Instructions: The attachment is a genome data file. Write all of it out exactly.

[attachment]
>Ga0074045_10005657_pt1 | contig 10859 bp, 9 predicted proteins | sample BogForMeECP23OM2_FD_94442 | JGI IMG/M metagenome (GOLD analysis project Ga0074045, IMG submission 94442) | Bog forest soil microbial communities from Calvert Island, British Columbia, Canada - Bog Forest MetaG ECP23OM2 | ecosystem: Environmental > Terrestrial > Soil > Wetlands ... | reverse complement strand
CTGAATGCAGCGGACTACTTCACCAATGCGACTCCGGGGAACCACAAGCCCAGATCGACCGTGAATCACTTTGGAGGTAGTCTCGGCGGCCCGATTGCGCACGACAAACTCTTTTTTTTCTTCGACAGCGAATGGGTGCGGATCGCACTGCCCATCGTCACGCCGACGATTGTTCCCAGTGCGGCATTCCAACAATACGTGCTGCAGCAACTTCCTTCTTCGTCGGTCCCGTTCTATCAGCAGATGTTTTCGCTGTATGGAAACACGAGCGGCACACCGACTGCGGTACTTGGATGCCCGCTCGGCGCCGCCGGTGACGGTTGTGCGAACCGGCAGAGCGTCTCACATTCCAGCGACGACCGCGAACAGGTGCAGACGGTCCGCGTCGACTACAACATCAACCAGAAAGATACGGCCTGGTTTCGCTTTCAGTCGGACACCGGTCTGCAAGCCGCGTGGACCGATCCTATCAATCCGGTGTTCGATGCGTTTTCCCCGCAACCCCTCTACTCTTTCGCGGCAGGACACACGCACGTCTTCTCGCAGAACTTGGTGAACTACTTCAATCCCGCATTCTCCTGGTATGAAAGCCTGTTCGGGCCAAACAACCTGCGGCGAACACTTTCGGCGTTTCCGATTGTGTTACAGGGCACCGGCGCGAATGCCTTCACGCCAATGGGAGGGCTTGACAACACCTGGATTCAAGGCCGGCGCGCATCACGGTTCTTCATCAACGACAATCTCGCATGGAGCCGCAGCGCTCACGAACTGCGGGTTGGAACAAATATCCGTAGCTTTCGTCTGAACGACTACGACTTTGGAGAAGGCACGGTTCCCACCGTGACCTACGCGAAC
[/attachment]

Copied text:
>Ga0074045_10005657_pt1 | contig 10859 bp, 9 predicted proteins | sample BogForMeECP23OM2_FD_94442 | JGI IMG/M metagenome (GOLD analysis project Ga0074045, IMG submission 94442) | Bog forest soil microbial communities from Calvert Island, British Columbia, Canada - Bog Forest MetaG ECP23OM2 | ecosystem: Environmental > Terrestrial > Soil > Wetlands ... | reverse complement strand
CTGAATGCAGCGGACTACTTCACCAATGCGACTCCGGGGAACCACAAGCCCAGATCGACCGTGAATCACTTTGGAGGTAGTCTCGGCGGCCCGATTGCGCACGACAAACTCTTTTTTTTCTTCGACAGCGAATGGGTGCGGATCGCACTGCCCATCGTCACGCCGACGATTGTTCCCAGTGCGGCATTCCAACAATACGTGCTGCAGCAACTTCCTTCTTCGTCGGTCCCGTTCTATCAGCAGATGTTTTCGCTGTATGGAAACACGAGCGGCACACCGACTGCGGTACTTGGATGCCCGCTCGGCGCCGCCGGTGACGGTTGTGCGAACCGGCAGAGCGTCTCACATTCCAGCGACGACCGCGAACAGGTGCAGACGGTCCGCGTCGACTACAACATCAACCAGAAAGATACGGCCTGGTTTCGCTTTCAGTCGGACACCGGTCTGCAAGCCGCGTGGACCGATCCTATCAATCCGGTGTTCGATGCGTTTTCCCCGCAACCCCTCTACTCTTTCGCGGCAGGACACACGCACGTCTTCTCGCAGAACTTGGTGAACTACTTCAATCCCGCATTCTCCTGGTATGAAAGCCTGTTCGGGCCAAACAACCTGCGGCGAACACTTTCGGCGTTTCCGATTGTGTTACAGGGCACCGGCGCGAATGCCTTCACGCCAATGGGAGGGCTTGACAACACCTGGATTCAAGGCCGGCGCGCATCACGGTTCTTCATCAACGACAATCTCGCATGGAGCCGCAGCGCTCACGAACTGCGGGTTGGAACAAATATCCGTAGCTTTCGTCTGAACGACTACGACTTTGGAGAAGGCACGGTTCCCACCGTGACCTACGCGAAC